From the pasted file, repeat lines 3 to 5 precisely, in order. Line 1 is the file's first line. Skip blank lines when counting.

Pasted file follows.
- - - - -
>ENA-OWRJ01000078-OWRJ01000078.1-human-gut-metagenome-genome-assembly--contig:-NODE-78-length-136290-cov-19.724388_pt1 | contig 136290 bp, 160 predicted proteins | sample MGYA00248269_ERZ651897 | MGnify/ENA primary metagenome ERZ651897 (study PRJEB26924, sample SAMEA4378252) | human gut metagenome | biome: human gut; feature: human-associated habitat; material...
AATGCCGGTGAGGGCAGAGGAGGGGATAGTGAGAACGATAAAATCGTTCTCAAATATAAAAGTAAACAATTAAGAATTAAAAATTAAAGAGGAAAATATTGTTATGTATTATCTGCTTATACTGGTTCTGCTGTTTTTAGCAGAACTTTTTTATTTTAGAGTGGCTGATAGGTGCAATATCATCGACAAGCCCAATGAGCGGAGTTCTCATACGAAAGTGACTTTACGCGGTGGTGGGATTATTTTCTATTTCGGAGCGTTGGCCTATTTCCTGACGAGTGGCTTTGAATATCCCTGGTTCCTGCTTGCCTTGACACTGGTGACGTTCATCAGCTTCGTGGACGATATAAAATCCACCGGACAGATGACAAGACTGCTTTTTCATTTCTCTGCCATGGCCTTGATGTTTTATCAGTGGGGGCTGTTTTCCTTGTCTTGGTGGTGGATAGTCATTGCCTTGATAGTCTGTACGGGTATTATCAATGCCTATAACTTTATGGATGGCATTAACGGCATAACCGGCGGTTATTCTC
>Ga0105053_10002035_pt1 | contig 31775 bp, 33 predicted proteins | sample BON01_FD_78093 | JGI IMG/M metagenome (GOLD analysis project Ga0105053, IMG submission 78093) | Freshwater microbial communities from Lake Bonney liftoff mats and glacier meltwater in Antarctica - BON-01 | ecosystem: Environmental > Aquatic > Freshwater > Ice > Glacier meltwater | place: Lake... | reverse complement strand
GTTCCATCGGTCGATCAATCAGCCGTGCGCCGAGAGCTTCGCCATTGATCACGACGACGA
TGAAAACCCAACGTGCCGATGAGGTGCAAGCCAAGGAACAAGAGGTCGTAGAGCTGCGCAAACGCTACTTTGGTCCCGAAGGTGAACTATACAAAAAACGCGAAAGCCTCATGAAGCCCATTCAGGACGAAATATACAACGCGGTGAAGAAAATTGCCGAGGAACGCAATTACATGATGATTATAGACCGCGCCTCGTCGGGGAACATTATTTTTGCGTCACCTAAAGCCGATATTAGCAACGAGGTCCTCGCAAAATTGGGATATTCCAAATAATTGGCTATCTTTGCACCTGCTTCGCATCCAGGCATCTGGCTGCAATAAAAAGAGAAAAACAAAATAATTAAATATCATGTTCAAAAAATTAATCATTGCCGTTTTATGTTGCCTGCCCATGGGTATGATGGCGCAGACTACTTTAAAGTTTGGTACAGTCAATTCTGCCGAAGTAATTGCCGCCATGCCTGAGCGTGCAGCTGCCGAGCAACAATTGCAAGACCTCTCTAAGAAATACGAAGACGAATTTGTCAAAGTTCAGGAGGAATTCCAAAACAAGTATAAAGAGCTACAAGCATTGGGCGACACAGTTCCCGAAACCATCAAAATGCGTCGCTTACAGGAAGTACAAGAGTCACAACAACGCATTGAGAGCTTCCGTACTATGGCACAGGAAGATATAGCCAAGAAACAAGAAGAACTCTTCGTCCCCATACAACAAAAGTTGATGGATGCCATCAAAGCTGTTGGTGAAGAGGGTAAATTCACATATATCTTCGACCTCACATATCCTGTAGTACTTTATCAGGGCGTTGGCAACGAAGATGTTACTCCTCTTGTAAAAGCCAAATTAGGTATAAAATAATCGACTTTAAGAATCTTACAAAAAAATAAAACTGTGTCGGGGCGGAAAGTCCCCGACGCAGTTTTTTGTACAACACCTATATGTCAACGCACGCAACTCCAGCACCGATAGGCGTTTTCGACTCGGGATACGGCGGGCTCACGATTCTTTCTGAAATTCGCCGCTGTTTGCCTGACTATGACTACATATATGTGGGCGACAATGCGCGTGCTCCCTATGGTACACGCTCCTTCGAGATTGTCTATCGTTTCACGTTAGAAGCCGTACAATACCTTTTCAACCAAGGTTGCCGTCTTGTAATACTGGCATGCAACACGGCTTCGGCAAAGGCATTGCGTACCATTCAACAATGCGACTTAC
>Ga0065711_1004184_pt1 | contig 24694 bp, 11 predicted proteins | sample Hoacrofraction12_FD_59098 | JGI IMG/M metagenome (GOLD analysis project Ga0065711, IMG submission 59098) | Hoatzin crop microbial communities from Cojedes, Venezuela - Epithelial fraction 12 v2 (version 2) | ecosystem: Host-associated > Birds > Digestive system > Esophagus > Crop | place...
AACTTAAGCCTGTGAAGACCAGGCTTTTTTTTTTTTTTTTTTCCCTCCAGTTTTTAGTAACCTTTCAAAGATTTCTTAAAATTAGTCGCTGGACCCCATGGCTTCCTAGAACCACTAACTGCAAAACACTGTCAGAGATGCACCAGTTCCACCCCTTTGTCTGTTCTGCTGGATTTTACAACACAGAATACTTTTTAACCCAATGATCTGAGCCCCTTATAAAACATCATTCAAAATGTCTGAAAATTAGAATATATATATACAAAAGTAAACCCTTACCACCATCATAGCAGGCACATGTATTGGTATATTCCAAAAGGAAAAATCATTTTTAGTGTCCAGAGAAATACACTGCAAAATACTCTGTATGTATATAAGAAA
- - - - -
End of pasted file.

>Ga0105053_10002035_pt1 | contig 31775 bp, 33 predicted proteins | sample BON01_FD_78093 | JGI IMG/M metagenome (GOLD analysis project Ga0105053, IMG submission 78093) | Freshwater microbial communities from Lake Bonney liftoff mats and glacier meltwater in Antarctica - BON-01 | ecosystem: Environmental > Aquatic > Freshwater > Ice > Glacier meltwater | place: Lake... | reverse complement strand
GTTCCATCGGTCGATCAATCAGCCGTGCGCCGAGAGCTTCGCCATTGATCACGACGACGA
TGAAAACCCAACGTGCCGATGAGGTGCAAGCCAAGGAACAAGAGGTCGTAGAGCTGCGCAAACGCTACTTTGGTCCCGAAGGTGAACTATACAAAAAACGCGAAAGCCTCATGAAGCCCATTCAGGACGAAATATACAACGCGGTGAAGAAAATTGCCGAGGAACGCAATTACATGATGATTATAGACCGCGCCTCGTCGGGGAACATTATTTTTGCGTCACCTAAAGCCGATATTAGCAACGAGGTCCTCGCAAAATTGGGATATTCCAAATAATTGGCTATCTTTGCACCTGCTTCGCATCCAGGCATCTGGCTGCAATAAAAAGAGAAAAACAAAATAATTAAATATCATGTTCAAAAAATTAATCATTGCCGTTTTATGTTGCCTGCCCATGGGTATGATGGCGCAGACTACTTTAAAGTTTGGTACAGTCAATTCTGCCGAAGTAATTGCCGCCATGCCTGAGCGTGCAGCTGCCGAGCAACAATTGCAAGACCTCTCTAAGAAATACGAAGACGAATTTGTCAAAGTTCAGGAGGAATTCCAAAACAAGTATAAAGAGCTACAAGCATTGGGCGACACAGTTCCCGAAACCATCAAAATGCGTCGCTTACAGGAAGTACAAGAGTCACAACAACGCATTGAGAGCTTCCGTACTATGGCACAGGAAGATATAGCCAAGAAACAAGAAGAACTCTTCGTCCCCATACAACAAAAGTTGATGGATGCCATCAAAGCTGTTGGTGAAGAGGGTAAATTCACATATATCTTCGACCTCACATATCCTGTAGTACTTTATCAGGGCGTTGGCAACGAAGATGTTACTCCTCTTGTAAAAGCCAAATTAGGTATAAAATAATCGACTTTAAGAATCTTACAAAAAAATAAAACTGTGTCGGGGCGGAAAGTCCCCGACGCAGTTTTTTGTACAACACCTATATGTCAACGCACGCAACTCCAGCACCGATAGGCGTTTTCGACTCGGGATACGGCGGGCTCACGATTCTTTCTGAAATTCGCCGCTGTTTGCCTGACTATGACTACATATATGTGGGCGACAATGCGCGTGCTCCCTATGGTACACGCTCCTTCGAGATTGTCTATCGTTTCACGTTAGAAGCCGTACAATACCTTTTCAACCAAGGTTGCCGTCTTGTAATACTGGCATGCAACACGGCTTCGGCAAAGGCATTGCGTACCATTCAACAATGCGACTTAC